I was at the SC LCMC gathering in Columbia yesterday and we had a visitor ... a layman from an ELCA congregation that is in the midst of the current process of voting their way out of the ELCA.  He mentioned that the bishop - as part of the new consultation process - asked them to write up a statement of their beliefs and concerns that they could eventually add to their constitution.  I was a bit surprised to read one of the items in their draft statement as being - for all practical purposes - what I reported above as having written years ago regarding forbidding the pastor from performing same sex unions/weddings.

I don't know if this particular congregation will have the votes to leave - but if they don't, one of the things that keeps them in the ELCA might well be the assurance that they have from adding such a restriction to their constitution.
Mark Schimmel, Pastor
Zion Lutheran Church, LCMC
Priddy, TX
--
ACXXIII, "Your majesty will graciously take into account the fact that, in these last times of which the Scriptures prophesy, the world is growing worse and men are becoming weaker and more infirm."

vicarbob

  • Guest
Re: The ELCA Requires Nothing
« Reply #427 on: January 13, 2013, 12:51:54 PM »
Help me out here, how does a congregation go about forbidding its pastor from officiating at same sex marriages......while the congregation can state that it is polity of that congregation not to same sex nuptials in the church, they can not tell a pastor , apart from use of the facility, not to officiate. Or am I missing something???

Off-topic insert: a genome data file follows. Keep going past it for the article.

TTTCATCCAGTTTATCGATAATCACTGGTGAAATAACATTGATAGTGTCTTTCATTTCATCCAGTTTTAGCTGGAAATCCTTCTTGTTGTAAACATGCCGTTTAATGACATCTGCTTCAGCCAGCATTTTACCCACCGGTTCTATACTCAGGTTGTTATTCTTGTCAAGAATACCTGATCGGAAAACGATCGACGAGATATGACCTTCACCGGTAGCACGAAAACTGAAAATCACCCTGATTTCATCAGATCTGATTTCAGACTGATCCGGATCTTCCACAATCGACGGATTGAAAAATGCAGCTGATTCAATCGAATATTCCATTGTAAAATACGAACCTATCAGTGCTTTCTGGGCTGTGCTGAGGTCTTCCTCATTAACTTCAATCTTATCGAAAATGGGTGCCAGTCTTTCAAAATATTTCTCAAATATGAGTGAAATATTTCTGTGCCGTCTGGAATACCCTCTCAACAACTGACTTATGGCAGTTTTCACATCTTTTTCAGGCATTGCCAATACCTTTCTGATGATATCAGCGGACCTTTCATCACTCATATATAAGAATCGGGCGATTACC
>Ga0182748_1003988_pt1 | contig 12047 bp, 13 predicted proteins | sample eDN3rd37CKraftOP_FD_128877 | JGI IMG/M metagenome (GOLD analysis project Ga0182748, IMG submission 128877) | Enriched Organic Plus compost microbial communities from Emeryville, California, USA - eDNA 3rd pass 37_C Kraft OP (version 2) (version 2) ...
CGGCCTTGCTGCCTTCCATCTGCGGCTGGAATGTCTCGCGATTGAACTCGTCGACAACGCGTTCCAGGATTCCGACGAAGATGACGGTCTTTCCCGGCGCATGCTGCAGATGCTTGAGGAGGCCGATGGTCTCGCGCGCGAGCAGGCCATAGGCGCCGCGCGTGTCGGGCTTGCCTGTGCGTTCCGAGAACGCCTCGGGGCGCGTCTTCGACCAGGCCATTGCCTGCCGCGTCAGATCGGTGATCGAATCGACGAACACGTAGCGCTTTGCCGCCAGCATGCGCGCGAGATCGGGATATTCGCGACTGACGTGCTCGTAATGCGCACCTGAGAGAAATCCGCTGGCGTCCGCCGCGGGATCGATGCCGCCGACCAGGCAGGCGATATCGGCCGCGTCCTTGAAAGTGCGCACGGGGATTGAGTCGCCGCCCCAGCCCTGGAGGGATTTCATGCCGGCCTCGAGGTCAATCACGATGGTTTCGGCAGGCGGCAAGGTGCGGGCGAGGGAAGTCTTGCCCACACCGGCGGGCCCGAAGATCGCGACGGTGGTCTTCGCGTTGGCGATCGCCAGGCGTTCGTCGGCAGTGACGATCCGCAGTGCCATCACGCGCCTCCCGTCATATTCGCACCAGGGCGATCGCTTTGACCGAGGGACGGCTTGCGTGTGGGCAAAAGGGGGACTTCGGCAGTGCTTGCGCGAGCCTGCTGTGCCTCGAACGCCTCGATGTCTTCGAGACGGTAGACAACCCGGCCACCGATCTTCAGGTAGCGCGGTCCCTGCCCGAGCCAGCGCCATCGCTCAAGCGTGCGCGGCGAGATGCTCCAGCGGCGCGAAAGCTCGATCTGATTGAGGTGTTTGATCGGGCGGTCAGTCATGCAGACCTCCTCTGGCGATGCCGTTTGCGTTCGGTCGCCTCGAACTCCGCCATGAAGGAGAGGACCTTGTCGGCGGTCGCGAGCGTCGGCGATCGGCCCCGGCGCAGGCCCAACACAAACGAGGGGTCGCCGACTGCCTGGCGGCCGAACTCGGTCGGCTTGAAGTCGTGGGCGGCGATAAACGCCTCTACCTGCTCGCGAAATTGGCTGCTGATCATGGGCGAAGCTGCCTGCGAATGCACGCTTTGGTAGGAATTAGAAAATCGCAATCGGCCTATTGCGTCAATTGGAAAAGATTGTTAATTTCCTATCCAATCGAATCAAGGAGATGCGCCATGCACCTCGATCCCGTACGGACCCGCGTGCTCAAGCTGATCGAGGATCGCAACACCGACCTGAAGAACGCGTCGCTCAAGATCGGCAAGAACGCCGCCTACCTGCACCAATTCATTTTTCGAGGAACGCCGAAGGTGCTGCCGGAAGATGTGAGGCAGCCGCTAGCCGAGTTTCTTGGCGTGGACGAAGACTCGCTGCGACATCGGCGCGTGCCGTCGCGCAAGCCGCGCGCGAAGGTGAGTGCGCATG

pax
Bob+

Evangel

  • ALPB Contribution Leader
  • *****
  • Posts: 780
  • Rev. Mark Schimmel
    • View Profile
Re: The ELCA Requires Nothing
« Reply #428 on: January 13, 2013, 01:09:41 PM »
QED, Bob.  The pastor is not an independent actor in regards to officiating at such public rites.  He or she is the pastor of a particular congregation solely due to the fact that he is under call to that congregation and he is therefore always a public face or ambassador of the congregation.  The congregation makes it clear by a bylaw or continuing resolution that their expectations and policies are for said pastor not to sully the reputation of the congregation by such participation, and that any such violation of the congregation's policies will be interpreted as an immediate and unconditional resignation of call.
Mark Schimmel, Pastor
Zion Lutheran Church, LCMC
Priddy, TX
--
ACXXIII, "Your majesty will graciously take into account the fact that, in these last times of which the Scriptures prophesy, the world is growing worse and men are becoming weaker and more infirm."